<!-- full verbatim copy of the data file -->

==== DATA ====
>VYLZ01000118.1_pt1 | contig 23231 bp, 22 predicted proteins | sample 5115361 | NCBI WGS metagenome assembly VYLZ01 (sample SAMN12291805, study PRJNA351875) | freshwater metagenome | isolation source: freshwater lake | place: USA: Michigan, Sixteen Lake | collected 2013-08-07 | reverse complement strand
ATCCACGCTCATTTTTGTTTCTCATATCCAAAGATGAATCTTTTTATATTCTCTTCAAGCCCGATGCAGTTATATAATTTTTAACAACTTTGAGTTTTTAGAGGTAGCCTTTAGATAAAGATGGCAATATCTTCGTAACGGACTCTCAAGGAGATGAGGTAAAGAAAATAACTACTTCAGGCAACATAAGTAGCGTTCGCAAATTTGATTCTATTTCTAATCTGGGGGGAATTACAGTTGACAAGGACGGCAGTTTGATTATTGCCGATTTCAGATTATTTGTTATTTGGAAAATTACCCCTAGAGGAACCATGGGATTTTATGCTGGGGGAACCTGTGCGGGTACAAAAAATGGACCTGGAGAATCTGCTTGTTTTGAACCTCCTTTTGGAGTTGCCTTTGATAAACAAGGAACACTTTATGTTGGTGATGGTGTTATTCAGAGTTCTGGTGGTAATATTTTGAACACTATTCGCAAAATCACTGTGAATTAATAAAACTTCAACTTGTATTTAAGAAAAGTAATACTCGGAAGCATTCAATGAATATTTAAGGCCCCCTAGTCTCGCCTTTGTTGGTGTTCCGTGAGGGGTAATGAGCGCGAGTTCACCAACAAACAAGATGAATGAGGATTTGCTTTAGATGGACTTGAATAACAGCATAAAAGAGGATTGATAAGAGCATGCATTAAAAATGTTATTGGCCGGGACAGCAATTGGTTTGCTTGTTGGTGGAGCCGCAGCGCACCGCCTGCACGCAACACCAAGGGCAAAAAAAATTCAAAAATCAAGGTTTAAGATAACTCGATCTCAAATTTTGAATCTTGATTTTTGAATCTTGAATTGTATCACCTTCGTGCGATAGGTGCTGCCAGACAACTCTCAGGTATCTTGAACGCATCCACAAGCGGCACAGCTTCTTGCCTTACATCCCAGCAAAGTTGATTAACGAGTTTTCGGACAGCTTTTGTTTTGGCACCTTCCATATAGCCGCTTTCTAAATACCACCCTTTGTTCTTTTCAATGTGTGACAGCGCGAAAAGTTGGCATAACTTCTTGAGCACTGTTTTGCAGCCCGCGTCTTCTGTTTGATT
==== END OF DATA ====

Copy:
>VYLZ01000118.1_pt1 | contig 23231 bp, 22 predicted proteins | sample 5115361 | NCBI WGS metagenome assembly VYLZ01 (sample SAMN12291805, study PRJNA351875) | freshwater metagenome | isolation source: freshwater lake | place: USA: Michigan, Sixteen Lake | collected 2013-08-07 | reverse complement strand
ATCCACGCTCATTTTTGTTTCTCATATCCAAAGATGAATCTTTTTATATTCTCTTCAAGCCCGATGCAGTTATATAATTTTTAACAACTTTGAGTTTTTAGAGGTAGCCTTTAGATAAAGATGGCAATATCTTCGTAACGGACTCTCAAGGAGATGAGGTAAAGAAAATAACTACTTCAGGCAACATAAGTAGCGTTCGCAAATTTGATTCTATTTCTAATCTGGGGGGAATTACAGTTGACAAGGACGGCAGTTTGATTATTGCCGATTTCAGATTATTTGTTATTTGGAAAATTACCCCTAGAGGAACCATGGGATTTTATGCTGGGGGAACCTGTGCGGGTACAAAAAATGGACCTGGAGAATCTGCTTGTTTTGAACCTCCTTTTGGAGTTGCCTTTGATAAACAAGGAACACTTTATGTTGGTGATGGTGTTATTCAGAGTTCTGGTGGTAATATTTTGAACACTATTCGCAAAATCACTGTGAATTAATAAAACTTCAACTTGTATTTAAGAAAAGTAATACTCGGAAGCATTCAATGAATATTTAAGGCCCCCTAGTCTCGCCTTTGTTGGTGTTCCGTGAGGGGTAATGAGCGCGAGTTCACCAACAAACAAGATGAATGAGGATTTGCTTTAGATGGACTTGAATAACAGCATAAAAGAGGATTGATAAGAGCATGCATTAAAAATGTTATTGGCCGGGACAGCAATTGGTTTGCTTGTTGGTGGAGCCGCAGCGCACCGCCTGCACGCAACACCAAGGGCAAAAAAAATTCAAAAATCAAGGTTTAAGATAACTCGATCTCAAATTTTGAATCTTGATTTTTGAATCTTGAATTGTATCACCTTCGTGCGATAGGTGCTGCCAGACAACTCTCAGGTATCTTGAACGCATCCACAAGCGGCACAGCTTCTTGCCTTACATCCCAGCAAAGTTGATTAACGAGTTTTCGGACAGCTTTTGTTTTGGCACCTTCCATATAGCCGCTTTCTAAATACCACCCTTTGTTCTTTTCAATGTGTGACAGCGCGAAAAGTTGGCATAACTTCTTGAGCACTGTTTTGCAGCCCGCGTCTTCTGTTTGATT